• 4
    Additionally, journals can also let authors provide a list of people who should not referee a given paper, through conflicts of interests or otherwise. However, it is the editor that has the final say on who reviews the paper. – E.P. Nov 17 '14 at 16:07
  • 6
    @humanityANDpeace I find it ironic that you complain about "career and egoism-rooted reasons", when your motivation is that you would like to figure if the reviewers are good because in academia reputation is paramount.... – Nick S Jan 20 '17 at 14:45
  • 1
    And the best reviewers are, in my experience, not the one at the very top of their career; these latter guys have less time for reviews. – Captain Emacs Jan 20 '17 at 20:33
40

Although @xLeitix answer is spot-on, I think you are missing the main point. Anonymity is directly linked to any democratic process. Likewise, your election vote is anonymous. In this sense, a review is just a vote of confidence for the reviewed article and therefore it has to be and remain anonymous for a more objective opinion.

Another point is that anonymity in reviews not only protects the reviewers against repercussions but also protects against nepotism and mutual exchange of favors. Moreover, anonymity also ensures that all reviews are (almost) treated equal. So, a favorable, short review from a professor (who just said ACCEPT because he might personally know the authors) might count less than an informed, in-depth review even if that review comes from a PHD student. So, although the editor knows the reviewers, one reviewer cannot argue / discard with the other reviewer based on their individual status. In this sense, anonymity also protects the reviewed, since if the paper is actually good, it is more probable to be reviewed based on its merits then the authors' public relations.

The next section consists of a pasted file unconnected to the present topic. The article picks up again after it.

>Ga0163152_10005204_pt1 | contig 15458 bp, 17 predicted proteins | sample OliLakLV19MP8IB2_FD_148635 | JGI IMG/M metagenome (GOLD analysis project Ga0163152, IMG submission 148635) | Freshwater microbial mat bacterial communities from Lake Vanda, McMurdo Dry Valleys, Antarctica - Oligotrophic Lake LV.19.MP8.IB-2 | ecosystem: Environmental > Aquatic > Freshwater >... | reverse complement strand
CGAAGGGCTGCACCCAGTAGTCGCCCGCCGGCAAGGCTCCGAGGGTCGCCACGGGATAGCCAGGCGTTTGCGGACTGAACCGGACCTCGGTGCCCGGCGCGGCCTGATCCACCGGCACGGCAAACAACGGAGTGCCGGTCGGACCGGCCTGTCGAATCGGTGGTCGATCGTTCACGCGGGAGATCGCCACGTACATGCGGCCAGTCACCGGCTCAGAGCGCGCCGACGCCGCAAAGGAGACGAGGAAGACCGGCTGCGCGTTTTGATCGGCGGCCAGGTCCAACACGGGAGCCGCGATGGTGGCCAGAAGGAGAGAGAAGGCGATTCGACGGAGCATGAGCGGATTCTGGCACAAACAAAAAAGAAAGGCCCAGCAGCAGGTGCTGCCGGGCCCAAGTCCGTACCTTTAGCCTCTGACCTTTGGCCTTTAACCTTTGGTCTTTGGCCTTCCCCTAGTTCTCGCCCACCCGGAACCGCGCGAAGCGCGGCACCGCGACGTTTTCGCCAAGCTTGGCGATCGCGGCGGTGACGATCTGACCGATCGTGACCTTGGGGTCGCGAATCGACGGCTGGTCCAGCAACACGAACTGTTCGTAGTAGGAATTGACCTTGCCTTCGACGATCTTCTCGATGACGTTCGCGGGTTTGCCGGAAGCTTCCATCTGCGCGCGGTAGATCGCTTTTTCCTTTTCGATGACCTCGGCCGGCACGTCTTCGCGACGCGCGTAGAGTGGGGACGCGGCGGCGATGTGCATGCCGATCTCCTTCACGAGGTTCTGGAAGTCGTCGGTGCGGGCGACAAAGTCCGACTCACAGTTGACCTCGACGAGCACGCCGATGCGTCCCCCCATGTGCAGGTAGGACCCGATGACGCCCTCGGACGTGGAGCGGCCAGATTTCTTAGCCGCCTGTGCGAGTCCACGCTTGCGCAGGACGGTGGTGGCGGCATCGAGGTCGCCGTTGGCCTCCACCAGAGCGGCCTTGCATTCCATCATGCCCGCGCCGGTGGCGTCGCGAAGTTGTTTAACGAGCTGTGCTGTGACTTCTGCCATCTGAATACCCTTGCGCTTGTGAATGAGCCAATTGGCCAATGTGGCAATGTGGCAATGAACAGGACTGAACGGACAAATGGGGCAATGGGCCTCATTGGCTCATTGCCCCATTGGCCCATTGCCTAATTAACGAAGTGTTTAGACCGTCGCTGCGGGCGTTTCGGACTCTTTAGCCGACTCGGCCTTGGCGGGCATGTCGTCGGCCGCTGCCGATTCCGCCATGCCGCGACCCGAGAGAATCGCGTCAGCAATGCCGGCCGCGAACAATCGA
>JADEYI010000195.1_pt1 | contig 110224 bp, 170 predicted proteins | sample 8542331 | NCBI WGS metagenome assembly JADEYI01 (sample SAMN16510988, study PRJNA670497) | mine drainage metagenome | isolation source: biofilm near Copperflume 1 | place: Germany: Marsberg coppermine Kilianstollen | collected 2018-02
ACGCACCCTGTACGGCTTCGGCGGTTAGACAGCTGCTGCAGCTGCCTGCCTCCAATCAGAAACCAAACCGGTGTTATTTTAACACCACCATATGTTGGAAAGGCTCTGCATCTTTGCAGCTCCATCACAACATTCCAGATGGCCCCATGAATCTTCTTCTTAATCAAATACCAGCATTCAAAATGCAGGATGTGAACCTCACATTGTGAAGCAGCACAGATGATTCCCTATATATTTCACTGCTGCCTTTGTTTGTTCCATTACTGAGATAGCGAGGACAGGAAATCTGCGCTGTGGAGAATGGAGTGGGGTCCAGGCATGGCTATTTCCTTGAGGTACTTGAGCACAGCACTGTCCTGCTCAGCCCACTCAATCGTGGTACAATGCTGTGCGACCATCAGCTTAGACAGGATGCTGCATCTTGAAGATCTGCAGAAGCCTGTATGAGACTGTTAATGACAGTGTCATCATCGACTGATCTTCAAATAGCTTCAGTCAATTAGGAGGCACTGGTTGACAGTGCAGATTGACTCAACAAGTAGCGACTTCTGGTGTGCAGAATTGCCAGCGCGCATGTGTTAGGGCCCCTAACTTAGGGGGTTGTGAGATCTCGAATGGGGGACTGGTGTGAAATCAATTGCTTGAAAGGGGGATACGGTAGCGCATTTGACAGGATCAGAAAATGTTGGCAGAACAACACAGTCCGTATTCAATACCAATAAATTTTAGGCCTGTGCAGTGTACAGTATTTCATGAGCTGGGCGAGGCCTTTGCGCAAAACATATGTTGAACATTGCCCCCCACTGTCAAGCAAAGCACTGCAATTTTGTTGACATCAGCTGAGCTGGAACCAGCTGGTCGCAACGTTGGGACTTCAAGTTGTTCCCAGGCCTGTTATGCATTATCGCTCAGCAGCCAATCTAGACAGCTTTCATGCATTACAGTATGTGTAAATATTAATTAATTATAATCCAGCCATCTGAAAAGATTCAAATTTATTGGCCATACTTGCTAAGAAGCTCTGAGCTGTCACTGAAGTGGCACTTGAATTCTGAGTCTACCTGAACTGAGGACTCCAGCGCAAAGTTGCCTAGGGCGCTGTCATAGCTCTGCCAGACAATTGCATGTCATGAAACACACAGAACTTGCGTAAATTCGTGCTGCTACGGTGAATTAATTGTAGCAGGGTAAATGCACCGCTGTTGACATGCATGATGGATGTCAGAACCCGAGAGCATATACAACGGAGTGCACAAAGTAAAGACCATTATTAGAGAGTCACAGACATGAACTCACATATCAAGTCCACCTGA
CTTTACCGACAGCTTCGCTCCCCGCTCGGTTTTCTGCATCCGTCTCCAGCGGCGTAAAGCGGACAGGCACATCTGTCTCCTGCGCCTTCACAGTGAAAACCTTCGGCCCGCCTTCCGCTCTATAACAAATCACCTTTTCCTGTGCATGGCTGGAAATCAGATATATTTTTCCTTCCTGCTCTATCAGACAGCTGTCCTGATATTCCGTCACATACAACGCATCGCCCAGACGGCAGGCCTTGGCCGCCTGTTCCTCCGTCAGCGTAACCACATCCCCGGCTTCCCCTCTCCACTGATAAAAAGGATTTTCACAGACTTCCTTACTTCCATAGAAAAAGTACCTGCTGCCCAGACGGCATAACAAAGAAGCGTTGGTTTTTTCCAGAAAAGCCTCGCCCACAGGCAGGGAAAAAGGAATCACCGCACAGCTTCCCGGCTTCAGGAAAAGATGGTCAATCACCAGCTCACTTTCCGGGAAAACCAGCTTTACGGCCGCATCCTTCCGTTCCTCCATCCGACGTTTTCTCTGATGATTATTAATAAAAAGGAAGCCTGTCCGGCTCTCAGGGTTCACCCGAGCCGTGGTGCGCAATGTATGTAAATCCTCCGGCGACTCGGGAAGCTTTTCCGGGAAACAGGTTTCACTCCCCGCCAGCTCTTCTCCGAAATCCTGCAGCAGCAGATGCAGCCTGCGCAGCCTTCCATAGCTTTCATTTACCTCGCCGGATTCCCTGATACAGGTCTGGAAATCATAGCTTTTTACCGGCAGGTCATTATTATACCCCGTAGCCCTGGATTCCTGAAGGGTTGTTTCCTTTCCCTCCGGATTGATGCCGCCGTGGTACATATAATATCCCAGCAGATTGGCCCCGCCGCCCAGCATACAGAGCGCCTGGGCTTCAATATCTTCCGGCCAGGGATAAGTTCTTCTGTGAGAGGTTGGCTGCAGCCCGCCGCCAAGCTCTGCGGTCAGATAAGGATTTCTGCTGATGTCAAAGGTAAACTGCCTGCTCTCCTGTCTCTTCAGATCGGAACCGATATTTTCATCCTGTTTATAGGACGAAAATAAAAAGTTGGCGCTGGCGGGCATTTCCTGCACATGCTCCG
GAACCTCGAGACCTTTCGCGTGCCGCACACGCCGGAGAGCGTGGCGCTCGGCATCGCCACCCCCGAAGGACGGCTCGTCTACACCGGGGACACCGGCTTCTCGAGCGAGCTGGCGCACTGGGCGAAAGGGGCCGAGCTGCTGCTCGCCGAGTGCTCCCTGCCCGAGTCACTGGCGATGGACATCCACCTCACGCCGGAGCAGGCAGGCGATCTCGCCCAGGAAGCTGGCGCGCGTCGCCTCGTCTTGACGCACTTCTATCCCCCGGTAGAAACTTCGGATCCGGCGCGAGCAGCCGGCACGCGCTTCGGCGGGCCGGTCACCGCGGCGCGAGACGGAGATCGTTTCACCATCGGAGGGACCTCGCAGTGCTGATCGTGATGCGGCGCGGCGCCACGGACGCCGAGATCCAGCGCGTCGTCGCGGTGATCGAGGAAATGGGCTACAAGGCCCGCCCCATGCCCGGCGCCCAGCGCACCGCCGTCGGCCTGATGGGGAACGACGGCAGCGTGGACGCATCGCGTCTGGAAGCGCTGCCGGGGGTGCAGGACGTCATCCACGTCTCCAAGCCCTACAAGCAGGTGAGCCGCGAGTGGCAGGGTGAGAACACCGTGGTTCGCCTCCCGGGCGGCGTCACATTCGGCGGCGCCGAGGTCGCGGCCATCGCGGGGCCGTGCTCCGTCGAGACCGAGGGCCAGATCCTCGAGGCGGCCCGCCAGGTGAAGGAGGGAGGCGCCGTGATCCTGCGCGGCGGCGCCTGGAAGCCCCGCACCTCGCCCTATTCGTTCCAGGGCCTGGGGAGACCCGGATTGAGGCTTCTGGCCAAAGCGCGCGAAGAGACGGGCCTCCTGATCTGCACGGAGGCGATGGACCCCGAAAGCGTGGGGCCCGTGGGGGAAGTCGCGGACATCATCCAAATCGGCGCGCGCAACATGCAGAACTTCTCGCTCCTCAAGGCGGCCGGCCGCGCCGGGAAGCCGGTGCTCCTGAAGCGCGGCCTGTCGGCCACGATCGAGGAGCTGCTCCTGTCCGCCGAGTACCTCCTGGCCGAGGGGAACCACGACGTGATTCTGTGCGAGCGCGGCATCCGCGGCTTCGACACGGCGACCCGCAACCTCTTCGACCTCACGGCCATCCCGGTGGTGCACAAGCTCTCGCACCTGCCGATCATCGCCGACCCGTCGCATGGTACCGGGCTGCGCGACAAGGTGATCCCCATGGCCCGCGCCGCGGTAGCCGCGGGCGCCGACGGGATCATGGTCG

• sadly anonymity is ranked high may lead to secrecy and eventually to substantial loss of democracy which comes through the loss of transperency. Neither anonymity nor transperency are likely to be reached in absoluteness and should be relatively based. Just declaringt anonymity sacred and democratic falls short. – humanityANDpeace Nov 17 '14 at 16:01
  • 20
    @humanityANDpeace Have you actually been a reviewer yourself? If yes, you already know that through anonymity, it is easier to express your "true" opinion about a paper. Transparency relates to the review process not to the names of the reviewers. – Alexandros Nov 17 '14 at 16:27
  • 10
    @humanityANDpeace That's ridiculous. Most journals publish a list of reviewers. Who's acting as reviewer for a journal is not confidential, but who reviewed which article commonly is. – silvado Nov 18 '14 at 9:08
  • 2
    @humanityANDpeace Any system can be subverted by jerks. Forcing people to reveal their identities does not make them more reasonable. With signed reviews, senior referees could bully junior researchers into changing their papers to suit the senior researchers’ agendas, or could simply refuse to acknowledge legitimate criticisms because they come from junior researchers. – JeffE Jan 21 '17 at 15:54
  • 2
    @humanityANDpeace for fear of adverse consequences I cannot disclose if I have been a reviewer, sorry. Can you understand? — No. I can't. What consequences? Nobody knows who you are. – JeffE Jan 21 '17 at 15:57
10

In terms of conflicts and deliberate sabotage, it is the responsibility of the editor assigned to your paper to moderate this. The reviewers and authors are known to the editor, and the editor has the ultimate power to accept or reject a paper. If there appears to be a conflict of interest, or a reviewer is unduly harsh, or misunderstands the content, the editors have the power to overrule the reviewer, and the editor-in-charge has the power to overrule assistant editors.